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« Court Report | Main | Promega Corp. v. Life Technologies Corp. (Fed. Cir. 2014) »

January 12, 2015

Comments

I am curious as to how many of these drug innovations are susceptible to challenges under the Court's (ever-expanding) 101 atomic bomb power of rejection, how many of these breakthrough discoveries can be (or will be) simply evaluated as being discoveries of "laws of nature" or mere abstract results of "laws of nature" from "old" methods...

If the advances in development are not claimed, are those same advances now at risk of becoming a roadblock to the fruits of that labor? After all, it appears to be a natural extension of the Court's logic that any new advance from old tools is not patent eligible (mind you, not eligible instead of not novel or not non-obvious); and the Court notably has not provided ANY stopping point for the use of its (quite evidently eviscerating) logic.

Some have called for a restraint in comments (such as the learned Paul Cole), but some (such as myself) have noted that our courts have not engaged that same restraint, and that in truth, the Supreme Court did not provide limits because it does not want to limit its own reach into patent matters.

It would be almost irresponsible not to note that a very extensive risk exists that many or perhaps even all of these drug innovations can be (in the future) deemed by the Court to be innovation undeserving of patent protection. Congratulations to the owners of these innovations that have already obtained patent coverage. Please do not be fooled into thinking that such coverage will be enforceable in this modern day version of "the only valid claim is one that has not yet appeared before us."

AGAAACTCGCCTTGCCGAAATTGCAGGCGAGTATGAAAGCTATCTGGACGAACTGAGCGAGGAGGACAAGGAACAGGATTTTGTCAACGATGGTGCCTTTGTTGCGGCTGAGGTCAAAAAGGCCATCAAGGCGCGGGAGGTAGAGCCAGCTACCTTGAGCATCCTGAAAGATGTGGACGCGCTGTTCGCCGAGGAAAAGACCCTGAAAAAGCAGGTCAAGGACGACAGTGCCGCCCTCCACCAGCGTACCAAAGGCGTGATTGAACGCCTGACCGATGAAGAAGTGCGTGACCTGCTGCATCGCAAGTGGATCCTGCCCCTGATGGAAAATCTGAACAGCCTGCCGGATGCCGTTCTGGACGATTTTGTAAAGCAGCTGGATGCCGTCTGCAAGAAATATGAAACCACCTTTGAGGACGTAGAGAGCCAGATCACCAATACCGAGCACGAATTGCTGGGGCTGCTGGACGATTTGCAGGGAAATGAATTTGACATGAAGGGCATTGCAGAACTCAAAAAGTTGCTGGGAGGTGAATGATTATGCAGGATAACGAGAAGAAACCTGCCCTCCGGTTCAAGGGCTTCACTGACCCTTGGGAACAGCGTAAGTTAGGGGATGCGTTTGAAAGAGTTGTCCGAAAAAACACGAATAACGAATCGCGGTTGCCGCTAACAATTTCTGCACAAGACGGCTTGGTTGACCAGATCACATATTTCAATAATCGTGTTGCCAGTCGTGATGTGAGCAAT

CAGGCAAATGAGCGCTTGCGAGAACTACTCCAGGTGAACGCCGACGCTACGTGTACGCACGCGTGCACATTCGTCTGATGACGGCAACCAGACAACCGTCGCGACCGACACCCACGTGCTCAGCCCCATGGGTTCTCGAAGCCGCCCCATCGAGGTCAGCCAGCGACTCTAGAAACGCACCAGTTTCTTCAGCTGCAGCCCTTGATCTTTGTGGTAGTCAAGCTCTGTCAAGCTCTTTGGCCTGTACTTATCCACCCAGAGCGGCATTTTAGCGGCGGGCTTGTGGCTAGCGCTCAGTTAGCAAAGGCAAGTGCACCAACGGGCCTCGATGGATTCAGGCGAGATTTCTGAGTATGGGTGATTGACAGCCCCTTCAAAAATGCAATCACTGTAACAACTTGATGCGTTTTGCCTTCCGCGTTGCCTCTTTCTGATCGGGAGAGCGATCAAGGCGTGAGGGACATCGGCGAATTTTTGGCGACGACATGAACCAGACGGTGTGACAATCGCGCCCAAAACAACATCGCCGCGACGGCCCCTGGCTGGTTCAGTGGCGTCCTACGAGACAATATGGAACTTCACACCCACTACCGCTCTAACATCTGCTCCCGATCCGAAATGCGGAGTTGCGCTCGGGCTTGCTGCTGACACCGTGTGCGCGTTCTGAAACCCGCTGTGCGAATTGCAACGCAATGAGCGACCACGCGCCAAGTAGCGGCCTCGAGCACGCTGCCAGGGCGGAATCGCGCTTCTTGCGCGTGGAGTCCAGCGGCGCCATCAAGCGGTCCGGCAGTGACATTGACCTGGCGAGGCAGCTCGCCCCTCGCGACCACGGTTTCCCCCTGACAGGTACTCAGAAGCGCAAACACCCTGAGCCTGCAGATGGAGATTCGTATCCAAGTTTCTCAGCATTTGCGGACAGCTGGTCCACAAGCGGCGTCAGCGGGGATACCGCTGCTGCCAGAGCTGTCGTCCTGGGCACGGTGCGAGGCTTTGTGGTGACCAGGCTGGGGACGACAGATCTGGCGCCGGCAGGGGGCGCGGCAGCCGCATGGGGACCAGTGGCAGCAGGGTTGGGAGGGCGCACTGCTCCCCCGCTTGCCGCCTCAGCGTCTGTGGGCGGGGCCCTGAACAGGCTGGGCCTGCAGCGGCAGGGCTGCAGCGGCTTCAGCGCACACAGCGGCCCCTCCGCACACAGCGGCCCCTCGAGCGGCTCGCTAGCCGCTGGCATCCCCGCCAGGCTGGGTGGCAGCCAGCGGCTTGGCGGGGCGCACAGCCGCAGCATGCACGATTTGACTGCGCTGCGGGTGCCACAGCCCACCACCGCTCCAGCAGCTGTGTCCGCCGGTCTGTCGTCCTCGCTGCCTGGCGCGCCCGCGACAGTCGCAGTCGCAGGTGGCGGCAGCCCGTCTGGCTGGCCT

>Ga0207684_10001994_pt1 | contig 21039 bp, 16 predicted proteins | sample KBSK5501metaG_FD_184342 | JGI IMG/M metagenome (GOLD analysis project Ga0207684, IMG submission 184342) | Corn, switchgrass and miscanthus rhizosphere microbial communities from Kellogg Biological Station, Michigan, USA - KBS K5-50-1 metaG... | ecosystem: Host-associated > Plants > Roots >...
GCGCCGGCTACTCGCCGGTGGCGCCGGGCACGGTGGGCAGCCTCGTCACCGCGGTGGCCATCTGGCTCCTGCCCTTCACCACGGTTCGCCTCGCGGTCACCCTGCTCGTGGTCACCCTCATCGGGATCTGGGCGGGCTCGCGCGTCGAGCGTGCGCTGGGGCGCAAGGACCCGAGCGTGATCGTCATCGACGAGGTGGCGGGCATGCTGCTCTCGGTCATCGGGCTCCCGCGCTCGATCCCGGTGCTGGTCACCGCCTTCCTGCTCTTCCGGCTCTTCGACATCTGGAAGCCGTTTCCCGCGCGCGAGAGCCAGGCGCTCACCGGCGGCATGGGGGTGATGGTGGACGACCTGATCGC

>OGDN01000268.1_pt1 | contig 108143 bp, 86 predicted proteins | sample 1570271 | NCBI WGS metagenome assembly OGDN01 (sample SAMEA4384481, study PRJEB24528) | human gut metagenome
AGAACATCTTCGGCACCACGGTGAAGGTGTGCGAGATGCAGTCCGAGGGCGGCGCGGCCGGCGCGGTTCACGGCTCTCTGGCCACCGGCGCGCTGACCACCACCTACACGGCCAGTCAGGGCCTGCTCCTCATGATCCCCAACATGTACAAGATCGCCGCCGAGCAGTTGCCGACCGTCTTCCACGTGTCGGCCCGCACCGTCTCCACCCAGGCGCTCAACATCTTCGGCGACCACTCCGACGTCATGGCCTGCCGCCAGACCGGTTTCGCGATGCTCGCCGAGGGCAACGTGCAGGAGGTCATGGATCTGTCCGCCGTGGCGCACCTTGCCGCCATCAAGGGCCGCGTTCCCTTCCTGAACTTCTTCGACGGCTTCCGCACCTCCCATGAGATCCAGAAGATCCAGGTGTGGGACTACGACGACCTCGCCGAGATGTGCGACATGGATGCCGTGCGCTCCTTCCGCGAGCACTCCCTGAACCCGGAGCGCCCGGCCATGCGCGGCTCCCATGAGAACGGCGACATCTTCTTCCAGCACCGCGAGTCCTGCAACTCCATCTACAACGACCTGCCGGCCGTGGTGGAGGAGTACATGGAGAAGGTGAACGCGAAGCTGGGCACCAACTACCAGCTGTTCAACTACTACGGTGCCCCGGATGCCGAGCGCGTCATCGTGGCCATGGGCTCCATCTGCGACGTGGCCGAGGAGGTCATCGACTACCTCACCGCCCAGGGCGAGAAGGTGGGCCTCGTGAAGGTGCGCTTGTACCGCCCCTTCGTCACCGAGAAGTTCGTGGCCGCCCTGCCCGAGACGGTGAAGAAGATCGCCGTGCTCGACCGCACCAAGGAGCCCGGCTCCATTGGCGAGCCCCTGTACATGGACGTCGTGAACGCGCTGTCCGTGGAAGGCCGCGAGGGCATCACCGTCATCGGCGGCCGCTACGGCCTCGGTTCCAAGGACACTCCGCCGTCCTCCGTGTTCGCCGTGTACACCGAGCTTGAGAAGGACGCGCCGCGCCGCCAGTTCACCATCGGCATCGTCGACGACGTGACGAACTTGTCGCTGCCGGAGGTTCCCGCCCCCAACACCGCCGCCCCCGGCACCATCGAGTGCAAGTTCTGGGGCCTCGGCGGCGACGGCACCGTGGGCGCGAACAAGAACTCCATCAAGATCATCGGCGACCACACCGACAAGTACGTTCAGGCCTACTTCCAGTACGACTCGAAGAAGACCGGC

Presuming "new drugs" included biopharmaceuticals, you fell into the trap laid every year by CDER with this article! Most every other even expert-level news source also are also victims. Your article is so far off, wrong, in reporting 2014 ‘new’ FDA approvals (only 41), you should consider a major correction, redoing this article.

You obviously used the annual list of ‘new’ NDA and BLA approvals promulgated by FDA (or rather, CDER), the same list cited in an earlier Dec. speech by the Commissioner, etc. But essentially every year, this reporting totally ignores the biologics/BLAs approved by CBER! It only includes relevant/NME CDER approvals, both drugs and biologics. This list is in no way comprehensive concerning ‘new’ FDA 2014 approvals. See my running list of biopharmaceutical approvals at http://www.biopharma.com/approvals.html.

New products and most also clearly containing new molecular entities/NMEs approved with full BLAs by CBER in 2014 that you (and CDER/FDA) omit include:
1) recombinant human papiillovirus (HPV) vaccine, Gardasil 9, from Merck
2) meningococcal group B vaccine, Trumemba, from Pfizer
3) recombinant porcine (pig) Factor VIII, Obizur, from Baxter*
4) recombinant glucagon-like peptide-1 (GLP-1), Trulicity, from Lilly
5) a new combination — Immune Globulin Infusion 10% (Human) with Recombinant Human Hyaluronidase - HYQVIA (Gammagard plus Hylenex)
6) recombinant complement C1 esterase inhibitor, Rhucin, expressed by transgenic rabbits (can’t get more novel than this), from Salix Pharmaceuticals, Ltd. (and Pharming Group NV)
7) recombinant Factor VIII, Eloctate, from Biogen-Idec
8) recombinant Factor IX-Fc fusion protein, Alprolix, from Biogen-Idec
9) hyaluronic acid, cross-linked, Monovisc, from Anika Therapeutics

Counting these, FDA likely had a truly record-setting year for 'new' API and product approvals.

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